The Carbon Border Adjustment Mechanism (CBAM) with which the European Union wants to protect the competitiveness of community companies, which pay for their CO2 emissions, against imports, which do not, will have an impact of about 100 euros per year on families. And, in fact, it will also affect some sectors that depend heavily on the import of raw materials to which this tax will apply. In some cases it may exceed the barrier of 1,000 million euros, according to a study by EsadeEcPol.

The tax, which will enter into force in transition phase on October 1, comes to correct the unwanted effects of free CO2 emission rights. The European Union establishes a limit of CO2 in the production process and companies must buy these rights to emit the carbon dioxide that is generated as a result of their activity. At the same time, if they eventually emit less than they could, they can sell this leftover entitlement, so there is an incentive to go greener. In addition, the European system allocates free rights to certain sectors to prevent their products from being more expensive due to this payment and losing competitiveness. However, the reality is that this aid has discouraged the reduction of emissions, which is why a new strategy is now being chosen.

"Until now, to prevent the industry from relocating and losing competitiveness by facing the cost of the CO2 rights market, what has been done is to allocate rights free of charge," contextualizes Natalia Collado, economist at EsadeEcPol and co-author of the study. The problem has been "that industry has not been decarbonized as much as other sectors, such as, for example, energy." The idea is that with the end of free rights and the new tax, the incentive for decarbonization is preserved without losing competitiveness.

Increase by manufacturing group

Thus, the tax is levied on imports of cement, iron and steel, aluminum, fertilizers, electricity and hydrogen. Then, the cost is dragged through the chain until it reaches the final product, which impacts the pockets of families and the production costs of companies. "Household spending would increase by around 100 euros a year," explains Collado. Of course, the effect "is moderate because if we put it in relative terms it is 0.3% of total spending," he says.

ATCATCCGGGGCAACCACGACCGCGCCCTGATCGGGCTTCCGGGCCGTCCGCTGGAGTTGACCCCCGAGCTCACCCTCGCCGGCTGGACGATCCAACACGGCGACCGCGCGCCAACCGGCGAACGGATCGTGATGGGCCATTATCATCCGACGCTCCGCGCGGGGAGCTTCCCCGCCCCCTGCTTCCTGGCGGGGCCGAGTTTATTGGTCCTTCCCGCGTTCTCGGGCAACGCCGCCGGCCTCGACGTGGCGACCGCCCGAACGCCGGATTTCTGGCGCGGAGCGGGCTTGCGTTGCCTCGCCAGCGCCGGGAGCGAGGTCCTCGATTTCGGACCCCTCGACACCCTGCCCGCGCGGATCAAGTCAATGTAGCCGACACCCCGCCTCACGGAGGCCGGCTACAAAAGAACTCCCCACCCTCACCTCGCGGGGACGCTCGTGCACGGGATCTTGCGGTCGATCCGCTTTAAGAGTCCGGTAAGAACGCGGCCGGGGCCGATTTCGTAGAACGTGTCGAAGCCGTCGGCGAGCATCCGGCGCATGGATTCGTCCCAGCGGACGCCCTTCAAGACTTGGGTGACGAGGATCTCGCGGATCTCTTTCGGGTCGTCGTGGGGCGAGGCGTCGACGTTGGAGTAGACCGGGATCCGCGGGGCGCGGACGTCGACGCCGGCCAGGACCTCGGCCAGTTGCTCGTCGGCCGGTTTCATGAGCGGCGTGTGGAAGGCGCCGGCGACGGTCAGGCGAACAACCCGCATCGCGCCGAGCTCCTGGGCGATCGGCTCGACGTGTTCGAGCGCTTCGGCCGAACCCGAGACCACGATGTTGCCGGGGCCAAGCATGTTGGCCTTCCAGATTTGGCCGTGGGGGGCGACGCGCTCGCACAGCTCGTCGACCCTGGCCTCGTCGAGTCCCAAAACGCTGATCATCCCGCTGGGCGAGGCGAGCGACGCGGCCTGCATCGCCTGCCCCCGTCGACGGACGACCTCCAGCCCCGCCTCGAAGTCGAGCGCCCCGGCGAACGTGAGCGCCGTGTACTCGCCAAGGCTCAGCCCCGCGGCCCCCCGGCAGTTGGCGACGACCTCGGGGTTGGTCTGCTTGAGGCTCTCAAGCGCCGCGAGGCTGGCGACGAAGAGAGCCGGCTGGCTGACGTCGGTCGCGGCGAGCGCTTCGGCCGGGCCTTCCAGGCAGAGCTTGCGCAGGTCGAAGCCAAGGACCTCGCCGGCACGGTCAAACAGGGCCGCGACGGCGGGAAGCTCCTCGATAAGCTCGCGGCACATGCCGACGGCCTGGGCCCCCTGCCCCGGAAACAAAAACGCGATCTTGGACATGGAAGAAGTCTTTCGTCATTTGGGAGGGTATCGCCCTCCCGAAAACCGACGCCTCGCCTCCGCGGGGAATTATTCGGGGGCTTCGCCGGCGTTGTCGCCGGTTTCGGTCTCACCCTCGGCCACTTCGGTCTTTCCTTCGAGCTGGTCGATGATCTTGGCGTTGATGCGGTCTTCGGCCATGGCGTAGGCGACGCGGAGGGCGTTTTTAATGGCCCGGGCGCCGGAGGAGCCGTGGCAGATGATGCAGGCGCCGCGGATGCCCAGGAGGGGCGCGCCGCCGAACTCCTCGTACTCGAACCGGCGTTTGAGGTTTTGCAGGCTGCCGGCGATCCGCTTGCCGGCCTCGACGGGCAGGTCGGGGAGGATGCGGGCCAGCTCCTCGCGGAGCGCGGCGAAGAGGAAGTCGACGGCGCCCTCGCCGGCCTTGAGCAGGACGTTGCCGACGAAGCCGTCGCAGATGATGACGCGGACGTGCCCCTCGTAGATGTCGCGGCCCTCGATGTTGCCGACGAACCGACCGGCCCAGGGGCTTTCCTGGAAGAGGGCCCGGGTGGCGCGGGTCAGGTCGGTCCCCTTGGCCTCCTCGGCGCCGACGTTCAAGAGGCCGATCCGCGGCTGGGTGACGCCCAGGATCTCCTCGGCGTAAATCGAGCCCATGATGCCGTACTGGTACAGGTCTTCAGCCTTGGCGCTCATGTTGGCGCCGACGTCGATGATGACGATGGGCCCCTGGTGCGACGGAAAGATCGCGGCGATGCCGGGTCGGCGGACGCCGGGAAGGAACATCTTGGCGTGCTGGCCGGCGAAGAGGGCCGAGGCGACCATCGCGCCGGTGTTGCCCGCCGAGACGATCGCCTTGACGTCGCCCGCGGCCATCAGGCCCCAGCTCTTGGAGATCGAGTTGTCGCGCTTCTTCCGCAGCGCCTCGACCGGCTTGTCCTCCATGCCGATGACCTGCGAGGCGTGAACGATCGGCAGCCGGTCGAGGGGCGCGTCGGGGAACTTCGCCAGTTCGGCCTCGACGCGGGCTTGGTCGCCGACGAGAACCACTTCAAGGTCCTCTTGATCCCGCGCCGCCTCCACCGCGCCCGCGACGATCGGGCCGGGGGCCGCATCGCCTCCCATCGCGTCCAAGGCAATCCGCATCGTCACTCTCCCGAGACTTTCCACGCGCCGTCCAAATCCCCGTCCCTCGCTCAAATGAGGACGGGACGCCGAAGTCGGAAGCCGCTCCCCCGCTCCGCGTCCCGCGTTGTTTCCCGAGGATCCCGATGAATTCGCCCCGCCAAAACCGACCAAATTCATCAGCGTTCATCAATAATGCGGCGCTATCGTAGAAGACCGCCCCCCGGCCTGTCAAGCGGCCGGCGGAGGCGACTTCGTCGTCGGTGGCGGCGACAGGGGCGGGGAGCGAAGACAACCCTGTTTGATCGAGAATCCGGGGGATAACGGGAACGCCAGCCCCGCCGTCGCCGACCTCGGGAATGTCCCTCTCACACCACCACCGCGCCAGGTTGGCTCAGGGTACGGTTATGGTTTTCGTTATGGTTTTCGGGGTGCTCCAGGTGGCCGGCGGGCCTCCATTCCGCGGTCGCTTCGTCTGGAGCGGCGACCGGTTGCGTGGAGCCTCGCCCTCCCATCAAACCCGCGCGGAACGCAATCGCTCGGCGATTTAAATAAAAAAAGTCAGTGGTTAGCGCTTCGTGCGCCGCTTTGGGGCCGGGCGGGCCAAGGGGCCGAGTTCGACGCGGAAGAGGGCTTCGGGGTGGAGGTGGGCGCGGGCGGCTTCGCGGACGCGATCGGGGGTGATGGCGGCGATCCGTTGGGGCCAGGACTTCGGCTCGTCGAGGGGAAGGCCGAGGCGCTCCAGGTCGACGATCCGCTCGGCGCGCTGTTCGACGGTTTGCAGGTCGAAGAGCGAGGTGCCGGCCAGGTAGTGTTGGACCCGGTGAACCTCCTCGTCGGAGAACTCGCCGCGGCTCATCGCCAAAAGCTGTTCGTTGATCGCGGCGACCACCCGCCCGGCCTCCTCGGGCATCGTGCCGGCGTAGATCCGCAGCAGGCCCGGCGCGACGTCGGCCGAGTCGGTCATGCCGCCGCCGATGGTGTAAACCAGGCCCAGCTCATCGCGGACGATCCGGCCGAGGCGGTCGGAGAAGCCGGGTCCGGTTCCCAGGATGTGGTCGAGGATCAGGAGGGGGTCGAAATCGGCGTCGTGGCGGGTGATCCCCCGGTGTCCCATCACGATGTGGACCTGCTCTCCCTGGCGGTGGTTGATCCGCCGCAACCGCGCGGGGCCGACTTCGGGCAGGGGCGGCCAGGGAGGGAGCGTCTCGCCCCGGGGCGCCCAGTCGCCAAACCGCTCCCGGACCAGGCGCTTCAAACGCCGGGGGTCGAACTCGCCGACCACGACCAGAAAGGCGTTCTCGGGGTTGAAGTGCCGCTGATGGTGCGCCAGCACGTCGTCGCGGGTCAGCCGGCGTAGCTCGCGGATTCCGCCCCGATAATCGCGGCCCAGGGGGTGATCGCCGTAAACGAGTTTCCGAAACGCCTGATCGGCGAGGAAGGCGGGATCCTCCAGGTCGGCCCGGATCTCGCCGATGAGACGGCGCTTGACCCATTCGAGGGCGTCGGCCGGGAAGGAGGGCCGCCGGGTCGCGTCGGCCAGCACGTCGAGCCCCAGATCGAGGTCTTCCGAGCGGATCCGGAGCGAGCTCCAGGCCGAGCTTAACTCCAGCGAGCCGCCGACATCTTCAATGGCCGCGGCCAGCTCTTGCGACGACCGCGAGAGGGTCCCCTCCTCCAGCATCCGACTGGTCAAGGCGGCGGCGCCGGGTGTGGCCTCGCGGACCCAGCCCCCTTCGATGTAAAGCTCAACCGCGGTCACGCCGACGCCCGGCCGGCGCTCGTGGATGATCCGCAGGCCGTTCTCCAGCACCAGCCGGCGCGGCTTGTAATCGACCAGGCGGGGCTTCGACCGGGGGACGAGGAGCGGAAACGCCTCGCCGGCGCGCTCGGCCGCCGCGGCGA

In industry, however, the consequences can be greater, especially among those that depend heavily on these materials: as you move up the value chain, the price increase is mitigated. Overall, final products experience increases of less than 7% or 8%, but in agricultural and industrial machinery they could exceed 20%.

"The sectors most exposed to international markets, those with a higher percentage of exports over production, are those that may lose some competitiveness," says Collado. The study cites the automotive industry, machinery, metallurgy, non-metallic minerals and plastics as examples. In fact, base metals accumulated a potential increase of 1,570.93 million euros and motor vehicles, trailers and semi-trailers, of 1,295.15 million. In the latter, the document includes the paradox that, although the automotive sector in general would experience an increase of close to 3%, there are subsectors "where the Spanish industry is a leader", such as components based, precisely, on steel, aluminum or plastic, "that could face increases of up to 40%".

Extra expense with the new rate

According to Collado, the products of basic materials, which are those at the beginning of the value chain, "are composed mostly of materials that are taxed by the CBAM." "That's why at the beginning of the value chain it's higher; As you incorporate other types of materials, the increase in price is less." It occurs in the case of the 60 foods analyzed, which note an almost marginal impact in many cases: 49 would increase the price by less than 1%. Beef is well above the average, 0.4%, with a 2% increase because it requires the largest amount of fertilizer per kilo produced. "Beef has the highest rate of feed per kilo produced and feed is composed mostly of corn and barley," explains the economist.

This also explains why the tax has a progressive effect: as the impact on goods such as food is more limited and more noticeable in transport, it affects higher incomes more. In fact, in the lowest decile -less than 8,309 euros of equivalent expenditure per household-, the extra expenditure will be 30 euros (0.25%), while in the highest -more than 31,478 euros-, there will be an increase of 268 euros (0.43%).

The differences are less pronounced if an analysis is made by Autonomous Communities, with a greater total impact on the richest and percentage on the poorest. Hence, it goes from the additional 111.85 euros of Navarra to 74.91 euros of Extremadura. However, there are also exceptions, such as the Community of Madrid, which has a relatively moderate extra cost, 98.18 euros. The study considers that this is explained by the difference attributable to transport expenditure, which in Madrid does not exceed 25 euros per household per year, and implies a lower need for private vehicles.

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